Iii. recovering a polymer product having a melt flow rate which is higher than that of the block copolymer provided in Step I.

The block-copolymer useful in this invention is one containing on the average from about 60 to about 95 percent by weight of a polypropylene block, which can contain a small amount of units derived from another α-olefin, e.g. ethylene, and from about 5 to about 40 percent by weight of a block of a random copolymer of ethylene and another α-olefin monomer, such as propylene. Preferably the random copolymer block should represent on the average from about 20 to about 30 percent by weight of the total copolymer. The concentration of ethylene derived units in the random copolymer block should generally range between about 30 to about 60 weight percent. The most preferred ethylene content ranges between about 40 and 50 weight percent.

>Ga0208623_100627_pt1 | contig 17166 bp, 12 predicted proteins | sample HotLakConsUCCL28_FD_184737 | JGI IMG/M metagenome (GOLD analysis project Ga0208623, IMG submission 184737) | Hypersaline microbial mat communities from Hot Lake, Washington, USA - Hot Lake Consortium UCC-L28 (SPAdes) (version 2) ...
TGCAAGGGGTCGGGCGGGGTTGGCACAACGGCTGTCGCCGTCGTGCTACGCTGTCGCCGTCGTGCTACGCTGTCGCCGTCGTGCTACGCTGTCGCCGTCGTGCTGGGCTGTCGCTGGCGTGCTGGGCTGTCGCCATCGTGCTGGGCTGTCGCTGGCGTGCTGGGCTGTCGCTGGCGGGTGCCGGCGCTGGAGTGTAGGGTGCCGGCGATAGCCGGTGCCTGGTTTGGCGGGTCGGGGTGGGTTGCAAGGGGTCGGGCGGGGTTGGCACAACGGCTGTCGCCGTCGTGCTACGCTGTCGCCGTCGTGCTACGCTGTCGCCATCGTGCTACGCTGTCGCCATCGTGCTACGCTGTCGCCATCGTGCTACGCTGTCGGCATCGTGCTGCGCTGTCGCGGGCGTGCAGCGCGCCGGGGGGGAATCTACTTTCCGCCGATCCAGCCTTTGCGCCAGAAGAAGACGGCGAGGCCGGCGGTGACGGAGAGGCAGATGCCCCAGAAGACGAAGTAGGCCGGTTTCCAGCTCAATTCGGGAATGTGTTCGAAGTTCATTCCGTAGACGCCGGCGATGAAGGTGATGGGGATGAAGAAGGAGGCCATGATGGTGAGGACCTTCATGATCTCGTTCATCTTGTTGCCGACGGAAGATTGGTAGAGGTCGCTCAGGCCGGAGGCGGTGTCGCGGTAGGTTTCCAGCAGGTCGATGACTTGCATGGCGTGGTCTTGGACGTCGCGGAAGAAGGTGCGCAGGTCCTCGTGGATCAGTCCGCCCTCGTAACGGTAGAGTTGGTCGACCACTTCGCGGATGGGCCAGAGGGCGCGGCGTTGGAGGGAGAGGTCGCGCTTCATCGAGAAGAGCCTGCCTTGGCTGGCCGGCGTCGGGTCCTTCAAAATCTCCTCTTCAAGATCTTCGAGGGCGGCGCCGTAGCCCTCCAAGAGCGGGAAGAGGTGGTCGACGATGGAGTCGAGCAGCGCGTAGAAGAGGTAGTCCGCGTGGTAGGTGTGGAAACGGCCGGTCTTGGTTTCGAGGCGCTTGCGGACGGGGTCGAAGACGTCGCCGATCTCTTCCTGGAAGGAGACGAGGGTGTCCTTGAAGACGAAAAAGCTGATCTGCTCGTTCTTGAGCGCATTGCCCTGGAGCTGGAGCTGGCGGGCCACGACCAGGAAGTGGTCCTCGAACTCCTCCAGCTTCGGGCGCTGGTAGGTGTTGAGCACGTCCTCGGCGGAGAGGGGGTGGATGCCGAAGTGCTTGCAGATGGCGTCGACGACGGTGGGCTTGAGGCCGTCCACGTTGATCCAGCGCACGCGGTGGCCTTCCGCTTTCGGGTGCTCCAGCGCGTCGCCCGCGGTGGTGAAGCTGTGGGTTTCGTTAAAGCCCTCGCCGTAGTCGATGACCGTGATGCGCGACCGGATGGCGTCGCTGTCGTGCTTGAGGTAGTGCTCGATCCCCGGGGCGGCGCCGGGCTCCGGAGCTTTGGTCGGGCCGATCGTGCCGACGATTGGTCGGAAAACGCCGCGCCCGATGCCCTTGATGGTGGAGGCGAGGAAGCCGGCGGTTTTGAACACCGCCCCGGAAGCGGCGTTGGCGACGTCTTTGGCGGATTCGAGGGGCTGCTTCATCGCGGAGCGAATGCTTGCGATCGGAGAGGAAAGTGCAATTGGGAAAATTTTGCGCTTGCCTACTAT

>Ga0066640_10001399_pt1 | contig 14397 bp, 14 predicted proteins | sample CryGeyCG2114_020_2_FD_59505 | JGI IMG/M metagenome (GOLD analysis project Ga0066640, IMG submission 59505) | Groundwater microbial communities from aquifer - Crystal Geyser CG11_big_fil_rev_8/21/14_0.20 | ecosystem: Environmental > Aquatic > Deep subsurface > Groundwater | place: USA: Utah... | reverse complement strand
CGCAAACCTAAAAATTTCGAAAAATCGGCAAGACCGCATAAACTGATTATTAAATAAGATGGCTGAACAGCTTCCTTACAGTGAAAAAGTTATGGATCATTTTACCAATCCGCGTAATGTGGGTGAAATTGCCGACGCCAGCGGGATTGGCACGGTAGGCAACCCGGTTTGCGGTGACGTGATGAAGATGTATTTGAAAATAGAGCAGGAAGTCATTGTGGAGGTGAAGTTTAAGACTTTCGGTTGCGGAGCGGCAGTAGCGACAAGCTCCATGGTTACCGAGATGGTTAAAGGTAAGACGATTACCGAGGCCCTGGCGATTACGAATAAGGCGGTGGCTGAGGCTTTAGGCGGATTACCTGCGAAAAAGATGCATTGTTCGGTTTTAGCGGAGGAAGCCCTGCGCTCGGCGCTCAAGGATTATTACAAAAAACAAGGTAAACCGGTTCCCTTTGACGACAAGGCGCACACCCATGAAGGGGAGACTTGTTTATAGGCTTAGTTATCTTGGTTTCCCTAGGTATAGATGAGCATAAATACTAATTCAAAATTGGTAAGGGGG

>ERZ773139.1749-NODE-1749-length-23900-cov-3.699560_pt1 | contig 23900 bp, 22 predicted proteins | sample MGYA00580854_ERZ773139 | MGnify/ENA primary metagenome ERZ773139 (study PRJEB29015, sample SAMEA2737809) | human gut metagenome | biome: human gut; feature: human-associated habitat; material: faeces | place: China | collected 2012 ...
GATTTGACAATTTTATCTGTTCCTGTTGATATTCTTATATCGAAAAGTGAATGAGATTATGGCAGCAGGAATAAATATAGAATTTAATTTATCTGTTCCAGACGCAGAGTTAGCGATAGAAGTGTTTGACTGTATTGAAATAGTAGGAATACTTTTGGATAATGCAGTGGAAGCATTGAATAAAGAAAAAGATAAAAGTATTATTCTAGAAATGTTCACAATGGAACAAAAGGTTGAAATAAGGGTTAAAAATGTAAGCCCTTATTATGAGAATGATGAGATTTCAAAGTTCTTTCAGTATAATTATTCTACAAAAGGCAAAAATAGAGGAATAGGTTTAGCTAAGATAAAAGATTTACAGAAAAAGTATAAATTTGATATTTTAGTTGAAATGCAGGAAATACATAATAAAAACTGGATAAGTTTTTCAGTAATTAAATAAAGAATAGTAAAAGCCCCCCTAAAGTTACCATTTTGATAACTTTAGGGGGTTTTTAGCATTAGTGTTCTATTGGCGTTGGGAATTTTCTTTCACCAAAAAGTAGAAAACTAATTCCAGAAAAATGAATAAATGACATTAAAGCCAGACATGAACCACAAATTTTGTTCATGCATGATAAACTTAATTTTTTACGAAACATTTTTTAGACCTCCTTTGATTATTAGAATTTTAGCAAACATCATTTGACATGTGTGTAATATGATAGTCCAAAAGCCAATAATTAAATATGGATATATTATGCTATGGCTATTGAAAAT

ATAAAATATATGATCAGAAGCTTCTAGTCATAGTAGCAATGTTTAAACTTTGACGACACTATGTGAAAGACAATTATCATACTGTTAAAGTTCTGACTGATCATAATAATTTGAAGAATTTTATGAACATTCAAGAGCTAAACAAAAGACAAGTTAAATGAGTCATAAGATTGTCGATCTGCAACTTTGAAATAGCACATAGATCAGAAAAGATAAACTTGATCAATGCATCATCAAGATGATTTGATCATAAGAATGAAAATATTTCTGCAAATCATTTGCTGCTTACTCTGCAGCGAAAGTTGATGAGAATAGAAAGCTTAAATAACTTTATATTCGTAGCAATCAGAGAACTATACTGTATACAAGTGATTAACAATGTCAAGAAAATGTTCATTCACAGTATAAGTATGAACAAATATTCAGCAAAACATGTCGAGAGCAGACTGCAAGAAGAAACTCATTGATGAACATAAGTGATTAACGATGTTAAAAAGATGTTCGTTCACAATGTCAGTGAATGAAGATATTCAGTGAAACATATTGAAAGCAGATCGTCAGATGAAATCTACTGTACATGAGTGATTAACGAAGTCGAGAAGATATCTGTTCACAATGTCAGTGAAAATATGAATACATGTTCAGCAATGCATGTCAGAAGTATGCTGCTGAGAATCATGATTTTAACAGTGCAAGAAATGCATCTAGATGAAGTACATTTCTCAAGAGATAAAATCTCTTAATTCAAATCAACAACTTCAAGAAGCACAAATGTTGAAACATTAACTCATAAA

The block copolymer component is suitably prepared by a modification of the technique disclosed in U.S. Pat. No. 3,702,352, i.e., by a sequential polymerization process wherein a polypropylene preblock, containing from 0 to about 5 mole percent another α-olefin having from 2-8 carbon atoms, e.g. ethylene, is formed by polymerization in bulk or in a hydrocarbon diluent to form a slurry, said polymerization being carried out at elevated pressures in the presence of catalytic quantities of a catalyst formed by admixing a subhalide of a metal selected from the group of metals of Groups IVa, Va and VIa of the Periodic Table according to Mendeleef and an aluminum compound containing at least one carbon to metal bond. Suitable operating conditions include pressures in the range from about 150 to 800 psig and temperatures in the range from about 50° to about 250° F. After such polymerization to a solids content of from 10 to 60 percent by weight but preferably from 30 to 50 percent by weight, the preformed polymer slurry is introduced to a low pressure zone such as a cyclone or a bag filter-cyclone combination wherein volatile hydrocarbon constituents are flashed from the polymer to thereby obtain a substantially dry preformed polymer (i.e. containing no more than 5 percent by weight of volatiles) followed by introducing this preformed polymer which still contains active catalyst residues into a continuously agitated vapor phase reaction zone maintained at pressures of from 0 to 100 psig and temperatures of from about 60° to 195° F and introducing a mixture of ethylene and another α-olefin, preferably propylene, into said continuously agitated reaction zone and reacting the mixture in vapor phase to form a block of random-copolymer of ethylene and α-olefin onto the preblock to an extent of from 5 to about 40 percent by weight based on the total weight of the block copolymer. The vapor phase reaction zone contains at least one but preferably two reactors in series each containing agitating means such as paddles or ribbon blades.